We had planned a romantic trip to northern Italy, home of Romeo and Juliet and George Clooney, where Enchanted April and Under the Tuscan Sun were filmed. But then my husband said, "How about we go to Sicily instead? And can we bring my mother?"
She hadn't been back to her home country in 25 years. What could I do but agree?
I agreed to a lot of sitting at dinner tables, and trying to follow conversations I couldn't understand. I agreed to surviving several near-death experiences in cars, and being introduced to many dark-haired, affable aunts and cousins who were all called Maria and competed to feed us until we burst.
We were off to Barcellona, my mother-in-law's town in the province of Messina, and my first lesson in driving Sicilian-style.
"Why don't the cars have side mirrors," I ask my husband as his uncle navigates. It's the question that didn't need asking, I realize: Arriving at an intersection is a bit like huddling in a media scrum. There are no apparent rules, except he who pushes hardest wins.
Barcellona and the nearby town of Milazzo, in the northeast of the island, have plenty to offer if you're not expecting anything too polished. Miles of unpopulated, golden beaches are used here and there as a garbage dump for old furniture and the odd burned-out car. Oranges and lemons lie fallen from trees; they have more than they can use, and uncle says it's becoming too expensive to export them now. At a local café that had never seen a tourist, I enjoy my breakfasts of brioche and granita - a sweet, dense bread hollowed out and filled with a creamy concoction of crushed ice, sugar and lemons (or, if you prefer, coffee, chocolate and sweet fresh cream). After dark, Milazzo's promenade teems with young people out doing their young people thing.
My husband and I break free from the family feeding trough long enough to rent a car and drive to Taormina - a postcard of ruins, mountains and Mediterranean, of quaint shops, lemon stands and outdoor dining. To celebrate getting there alive, we enjoy a glass of the restaurant's homemade Limoncello (not nearly as good as his uncle's) and a seafood risotto on a patio that spills with geraniums and overlooks the cobalt sea. Then we contemplate whether to join the hordes of tourists waiting for the cable car down to the pristine beach 200 metres below.
Lipari is the largest of the Aeolian Islands, once famous for its talcum-powder mines and, today, its pumice stone. We go there because we have time for only one island, though it's hard to choose when my relatives sing the virtues of Salina over Stromboli, or Panarea versus Vulcano. It's a grand day of solitude and more eating, until we have to come home. Sicilians don't understand the concept of queuing, nor will they tell you when they cancel the next - and last - ferry back to Milazzo. The result? Mayhem. Tourists who don't speak Italian fare badly. Enter my fluent husband. One heated exchange later, and we are squeezed onto the departing ferry. I'm carrying my stash of Malvasia - a lovely dessert wine I discovered while a lot of soon-to-be stranded passengers were busy shouting at one another.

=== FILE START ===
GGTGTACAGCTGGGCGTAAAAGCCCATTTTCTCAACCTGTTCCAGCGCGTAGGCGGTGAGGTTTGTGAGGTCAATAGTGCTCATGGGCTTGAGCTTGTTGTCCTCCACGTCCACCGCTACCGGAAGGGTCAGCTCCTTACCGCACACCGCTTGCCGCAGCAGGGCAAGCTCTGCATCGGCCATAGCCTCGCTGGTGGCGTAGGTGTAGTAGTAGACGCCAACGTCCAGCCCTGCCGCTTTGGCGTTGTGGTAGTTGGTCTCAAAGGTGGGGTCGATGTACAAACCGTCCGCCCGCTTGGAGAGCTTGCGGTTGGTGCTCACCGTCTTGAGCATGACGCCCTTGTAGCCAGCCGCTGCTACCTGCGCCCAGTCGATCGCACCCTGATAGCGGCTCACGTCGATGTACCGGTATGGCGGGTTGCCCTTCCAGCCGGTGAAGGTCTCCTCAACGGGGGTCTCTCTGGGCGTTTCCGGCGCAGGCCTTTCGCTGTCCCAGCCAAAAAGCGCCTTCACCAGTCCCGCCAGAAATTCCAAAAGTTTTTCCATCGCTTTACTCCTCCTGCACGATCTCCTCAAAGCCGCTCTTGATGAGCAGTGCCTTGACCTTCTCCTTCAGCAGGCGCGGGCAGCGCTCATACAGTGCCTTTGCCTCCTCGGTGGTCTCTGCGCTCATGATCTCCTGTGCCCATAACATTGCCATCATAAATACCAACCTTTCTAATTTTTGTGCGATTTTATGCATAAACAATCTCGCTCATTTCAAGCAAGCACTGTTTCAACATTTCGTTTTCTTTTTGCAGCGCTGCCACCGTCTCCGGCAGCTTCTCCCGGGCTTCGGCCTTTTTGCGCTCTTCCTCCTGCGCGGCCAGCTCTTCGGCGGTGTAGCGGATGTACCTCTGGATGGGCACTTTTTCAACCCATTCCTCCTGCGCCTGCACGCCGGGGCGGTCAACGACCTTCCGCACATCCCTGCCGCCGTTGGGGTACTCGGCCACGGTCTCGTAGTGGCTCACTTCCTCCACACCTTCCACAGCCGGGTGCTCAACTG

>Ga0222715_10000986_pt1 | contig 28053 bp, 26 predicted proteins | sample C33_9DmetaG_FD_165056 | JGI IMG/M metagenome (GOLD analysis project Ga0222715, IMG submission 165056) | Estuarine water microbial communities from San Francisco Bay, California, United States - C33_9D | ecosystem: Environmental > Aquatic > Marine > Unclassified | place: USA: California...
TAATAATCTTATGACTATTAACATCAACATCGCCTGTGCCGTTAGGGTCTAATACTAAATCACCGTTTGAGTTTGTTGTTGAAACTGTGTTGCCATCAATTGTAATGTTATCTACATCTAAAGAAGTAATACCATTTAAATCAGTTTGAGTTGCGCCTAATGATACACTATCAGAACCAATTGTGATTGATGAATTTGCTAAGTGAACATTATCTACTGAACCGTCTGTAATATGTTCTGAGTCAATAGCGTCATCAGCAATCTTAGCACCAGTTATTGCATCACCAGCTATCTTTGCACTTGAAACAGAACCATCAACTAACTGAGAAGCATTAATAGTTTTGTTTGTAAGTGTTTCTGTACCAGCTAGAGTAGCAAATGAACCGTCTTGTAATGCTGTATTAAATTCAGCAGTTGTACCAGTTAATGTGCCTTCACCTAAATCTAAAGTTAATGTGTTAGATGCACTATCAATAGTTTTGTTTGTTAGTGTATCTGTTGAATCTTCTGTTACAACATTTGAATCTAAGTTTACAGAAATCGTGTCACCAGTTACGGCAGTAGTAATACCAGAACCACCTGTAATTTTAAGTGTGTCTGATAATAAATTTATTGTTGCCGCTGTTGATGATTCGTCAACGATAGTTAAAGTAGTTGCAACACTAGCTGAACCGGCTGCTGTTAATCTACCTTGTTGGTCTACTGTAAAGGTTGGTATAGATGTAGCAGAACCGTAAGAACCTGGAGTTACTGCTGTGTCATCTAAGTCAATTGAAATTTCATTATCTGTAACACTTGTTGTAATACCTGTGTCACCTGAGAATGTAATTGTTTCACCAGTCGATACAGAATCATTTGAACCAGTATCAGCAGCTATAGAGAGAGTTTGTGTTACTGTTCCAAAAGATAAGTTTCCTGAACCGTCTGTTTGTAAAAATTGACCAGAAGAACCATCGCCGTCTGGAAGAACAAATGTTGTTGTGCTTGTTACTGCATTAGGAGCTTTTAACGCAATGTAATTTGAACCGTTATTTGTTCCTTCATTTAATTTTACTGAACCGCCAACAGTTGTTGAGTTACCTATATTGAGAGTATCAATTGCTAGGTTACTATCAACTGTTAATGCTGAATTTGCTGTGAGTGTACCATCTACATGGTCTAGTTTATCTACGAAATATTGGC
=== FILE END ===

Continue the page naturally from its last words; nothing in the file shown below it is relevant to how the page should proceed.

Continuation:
We thought we'd missed dinner, but the family has waited for us. Four-hour lunches followed by four-hour dinners are becoming our norm. But the cooking is excellent and I scribble down recipes that my mother-in-law translates for me. "Do they eat this much all the time," I ask her. "Of course not," she says. "They'd be dead."
On our last day in Barcellona, we visit the cemetery where her parents are buried. It's an arresting sight of fresh flowers and white marble, set on the side of a steep cliff overlooking the sea.
Then we set off to visit my father-in-law's family. The small car coasts over mountainous, gorse-covered terrain: parched, yet in parts surprisingly green. There are olive, eucalyptus and chestnut trees as we climb high, passing only an ancient, weather-beaten shepherdess dressed in black.
Capizzi is one of the highest municipalities on the island. Its narrow streets are a challenge even for a Fiat 500. It has a population of about 3,500, but it looks like everyone has left town. The only sign of life is the few women who peek at us from behind curtains. Apparently our visit is news. Maria-Antoinetta, who is showing us around, waves at a curious signora peering around the door of a formidable, window-less house: The Countess, she tells us.
Later, we climb Maria-Antoinetta's stairs and stare out above tiled terra cotta roofs, laundry lines, the church of San Giacomo and hills faded by eternal sunshine, while we wait to be called down for lunch. Everything is unnaturally still and quiet, like peering over the edge of a canvas at a painting. "This place never changes," my mother-in-law says. "Once every 25 years is enough."
We eat. Two weeks fly by, except for mealtimes. I am sorry to leave the farmhouse, and Maria-Louisa's cannoli, a sweet pastry stuffed with unpasteurized ricotta from her own cows.
We have one last stop for just the two of us: "Romantica"- I hear my husband use a word I recognize. Cefalu is the medieval fishing village where Cinema Paradiso was filmed. We walk into Hotel Kalura on a promontory overlooking the Med that should cost a fortune but doesn't. Our room is basic, but the view from our balcony is almost a full circle of endless blue sea. It's a short walk into the town, with its irregular houses and small, unembellished harbour.
For three days, we eat the same lunch of milky mozzarella salad, and dine at the same trattoria in the shadow of the cathedral. My last meal is a crispy, warm sandwich of anchovies and cheeses oozing with olive oil, before I go home to start my diet.
Carol Mason is author of Send Me a Lover and The Secrets of Married Women .
Special to The Globe and Mail